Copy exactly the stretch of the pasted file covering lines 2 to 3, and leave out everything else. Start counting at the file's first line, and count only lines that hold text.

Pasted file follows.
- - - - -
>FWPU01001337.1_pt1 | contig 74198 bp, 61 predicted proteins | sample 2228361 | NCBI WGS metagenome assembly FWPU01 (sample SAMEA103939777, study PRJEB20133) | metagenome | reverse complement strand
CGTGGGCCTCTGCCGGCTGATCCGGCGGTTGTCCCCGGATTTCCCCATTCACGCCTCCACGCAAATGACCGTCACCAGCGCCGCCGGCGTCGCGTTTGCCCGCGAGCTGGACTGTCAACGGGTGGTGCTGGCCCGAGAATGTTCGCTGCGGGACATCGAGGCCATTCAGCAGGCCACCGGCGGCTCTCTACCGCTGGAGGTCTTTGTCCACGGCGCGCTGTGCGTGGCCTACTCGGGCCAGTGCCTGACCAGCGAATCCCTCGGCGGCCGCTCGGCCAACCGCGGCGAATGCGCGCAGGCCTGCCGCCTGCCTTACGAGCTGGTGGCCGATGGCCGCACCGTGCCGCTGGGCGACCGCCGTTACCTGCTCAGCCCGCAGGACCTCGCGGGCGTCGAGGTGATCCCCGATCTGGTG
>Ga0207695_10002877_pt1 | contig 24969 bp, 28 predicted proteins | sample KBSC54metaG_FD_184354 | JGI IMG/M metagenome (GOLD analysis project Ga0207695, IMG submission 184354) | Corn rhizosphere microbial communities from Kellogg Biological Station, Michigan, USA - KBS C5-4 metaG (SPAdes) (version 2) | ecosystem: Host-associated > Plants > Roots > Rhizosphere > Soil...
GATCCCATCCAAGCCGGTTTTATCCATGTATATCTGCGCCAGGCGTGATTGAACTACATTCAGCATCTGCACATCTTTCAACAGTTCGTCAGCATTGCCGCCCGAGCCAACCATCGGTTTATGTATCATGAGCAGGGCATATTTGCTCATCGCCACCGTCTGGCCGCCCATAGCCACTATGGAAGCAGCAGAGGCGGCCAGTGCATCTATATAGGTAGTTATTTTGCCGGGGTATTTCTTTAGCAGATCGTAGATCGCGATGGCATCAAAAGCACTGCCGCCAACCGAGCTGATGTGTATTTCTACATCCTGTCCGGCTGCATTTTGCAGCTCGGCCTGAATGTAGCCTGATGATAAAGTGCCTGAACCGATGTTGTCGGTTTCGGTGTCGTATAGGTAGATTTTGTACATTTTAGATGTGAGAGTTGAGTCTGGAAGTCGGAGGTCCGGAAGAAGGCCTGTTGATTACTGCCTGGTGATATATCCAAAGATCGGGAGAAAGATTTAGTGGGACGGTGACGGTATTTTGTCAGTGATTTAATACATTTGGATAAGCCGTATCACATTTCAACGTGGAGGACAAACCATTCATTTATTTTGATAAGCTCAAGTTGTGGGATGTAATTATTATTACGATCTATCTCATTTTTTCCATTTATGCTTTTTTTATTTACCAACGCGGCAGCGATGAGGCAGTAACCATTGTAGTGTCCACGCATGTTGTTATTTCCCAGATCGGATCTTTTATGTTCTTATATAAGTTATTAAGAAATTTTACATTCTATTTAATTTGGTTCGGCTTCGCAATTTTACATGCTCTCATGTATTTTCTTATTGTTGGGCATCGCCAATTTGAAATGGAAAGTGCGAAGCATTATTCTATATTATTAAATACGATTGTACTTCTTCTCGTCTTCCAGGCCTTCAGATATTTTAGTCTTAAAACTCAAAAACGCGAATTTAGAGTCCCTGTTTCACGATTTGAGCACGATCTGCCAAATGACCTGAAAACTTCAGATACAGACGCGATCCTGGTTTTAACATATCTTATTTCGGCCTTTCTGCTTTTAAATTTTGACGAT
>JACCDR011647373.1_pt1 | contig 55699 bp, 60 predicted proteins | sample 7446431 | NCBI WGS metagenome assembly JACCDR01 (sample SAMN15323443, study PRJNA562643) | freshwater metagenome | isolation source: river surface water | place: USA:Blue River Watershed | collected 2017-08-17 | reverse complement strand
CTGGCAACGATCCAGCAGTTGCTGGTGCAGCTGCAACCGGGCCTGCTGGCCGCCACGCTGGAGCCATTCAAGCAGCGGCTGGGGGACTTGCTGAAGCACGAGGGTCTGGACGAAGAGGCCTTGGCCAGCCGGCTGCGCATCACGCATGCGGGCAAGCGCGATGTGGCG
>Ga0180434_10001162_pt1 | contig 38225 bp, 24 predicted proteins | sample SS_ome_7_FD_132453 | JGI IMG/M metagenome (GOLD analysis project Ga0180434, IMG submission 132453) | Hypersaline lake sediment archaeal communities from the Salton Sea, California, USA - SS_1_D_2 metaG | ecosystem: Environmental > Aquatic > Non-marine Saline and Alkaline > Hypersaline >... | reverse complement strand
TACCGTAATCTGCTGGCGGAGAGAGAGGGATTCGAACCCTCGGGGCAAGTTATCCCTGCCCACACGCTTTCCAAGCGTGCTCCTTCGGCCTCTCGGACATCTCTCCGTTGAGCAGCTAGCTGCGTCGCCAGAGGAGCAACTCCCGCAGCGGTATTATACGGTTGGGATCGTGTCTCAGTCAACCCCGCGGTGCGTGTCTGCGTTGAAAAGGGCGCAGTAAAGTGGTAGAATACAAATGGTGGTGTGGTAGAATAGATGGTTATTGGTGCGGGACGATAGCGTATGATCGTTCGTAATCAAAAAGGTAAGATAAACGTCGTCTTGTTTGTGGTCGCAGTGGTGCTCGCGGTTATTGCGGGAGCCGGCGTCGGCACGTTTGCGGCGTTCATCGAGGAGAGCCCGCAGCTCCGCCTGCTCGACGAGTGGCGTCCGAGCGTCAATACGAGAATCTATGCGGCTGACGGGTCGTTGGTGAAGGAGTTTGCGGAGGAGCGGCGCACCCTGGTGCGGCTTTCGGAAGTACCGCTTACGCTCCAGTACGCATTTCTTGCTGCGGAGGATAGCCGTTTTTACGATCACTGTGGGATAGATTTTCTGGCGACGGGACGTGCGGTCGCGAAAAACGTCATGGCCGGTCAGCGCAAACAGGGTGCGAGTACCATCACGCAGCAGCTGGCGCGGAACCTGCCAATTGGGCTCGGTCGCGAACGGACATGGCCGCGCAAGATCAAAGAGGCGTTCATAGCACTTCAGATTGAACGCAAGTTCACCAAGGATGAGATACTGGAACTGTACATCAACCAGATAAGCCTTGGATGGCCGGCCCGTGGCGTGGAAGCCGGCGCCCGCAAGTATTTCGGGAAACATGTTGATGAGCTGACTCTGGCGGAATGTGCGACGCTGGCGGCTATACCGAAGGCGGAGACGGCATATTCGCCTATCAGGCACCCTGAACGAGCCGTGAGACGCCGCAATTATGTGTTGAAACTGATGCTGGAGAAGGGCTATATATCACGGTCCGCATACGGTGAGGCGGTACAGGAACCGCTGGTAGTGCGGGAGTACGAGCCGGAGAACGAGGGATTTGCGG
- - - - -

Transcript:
CGTGGGCCTCTGCCGGCTGATCCGGCGGTTGTCCCCGGATTTCCCCATTCACGCCTCCACGCAAATGACCGTCACCAGCGCCGCCGGCGTCGCGTTTGCCCGCGAGCTGGACTGTCAACGGGTGGTGCTGGCCCGAGAATGTTCGCTGCGGGACATCGAGGCCATTCAGCAGGCCACCGGCGGCTCTCTACCGCTGGAGGTCTTTGTCCACGGCGCGCTGTGCGTGGCCTACTCGGGCCAGTGCCTGACCAGCGAATCCCTCGGCGGCCGCTCGGCCAACCGCGGCGAATGCGCGCAGGCCTGCCGCCTGCCTTACGAGCTGGTGGCCGATGGCCGCACCGTGCCGCTGGGCGACCGCCGTTACCTGCTCAGCCCGCAGGACCTCGCGGGCGTCGAGGTGATCCCCGATCTGGTG
>Ga0207695_10002877_pt1 | contig 24969 bp, 28 predicted proteins | sample KBSC54metaG_FD_184354 | JGI IMG/M metagenome (GOLD analysis project Ga0207695, IMG submission 184354) | Corn rhizosphere microbial communities from Kellogg Biological Station, Michigan, USA - KBS C5-4 metaG (SPAdes) (version 2) | ecosystem: Host-associated > Plants > Roots > Rhizosphere > Soil...